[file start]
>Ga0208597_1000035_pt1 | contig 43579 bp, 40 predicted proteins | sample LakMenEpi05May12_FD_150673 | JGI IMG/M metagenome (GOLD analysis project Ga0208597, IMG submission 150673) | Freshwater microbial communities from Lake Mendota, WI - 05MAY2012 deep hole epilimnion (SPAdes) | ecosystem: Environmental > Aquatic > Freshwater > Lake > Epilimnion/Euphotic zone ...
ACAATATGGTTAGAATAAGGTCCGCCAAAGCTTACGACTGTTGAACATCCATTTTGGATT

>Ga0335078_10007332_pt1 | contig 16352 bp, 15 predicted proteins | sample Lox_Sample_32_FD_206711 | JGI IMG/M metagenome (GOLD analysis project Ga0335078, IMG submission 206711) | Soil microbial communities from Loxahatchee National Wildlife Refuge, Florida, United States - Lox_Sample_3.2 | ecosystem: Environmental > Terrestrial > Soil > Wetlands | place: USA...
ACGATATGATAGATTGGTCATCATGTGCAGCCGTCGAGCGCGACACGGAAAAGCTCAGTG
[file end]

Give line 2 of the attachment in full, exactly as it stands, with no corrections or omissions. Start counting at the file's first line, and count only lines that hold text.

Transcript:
ACAATATGGTTAGAATAAGGTCCGCCAAAGCTTACGACTGTTGAACATCCATTTTGGATT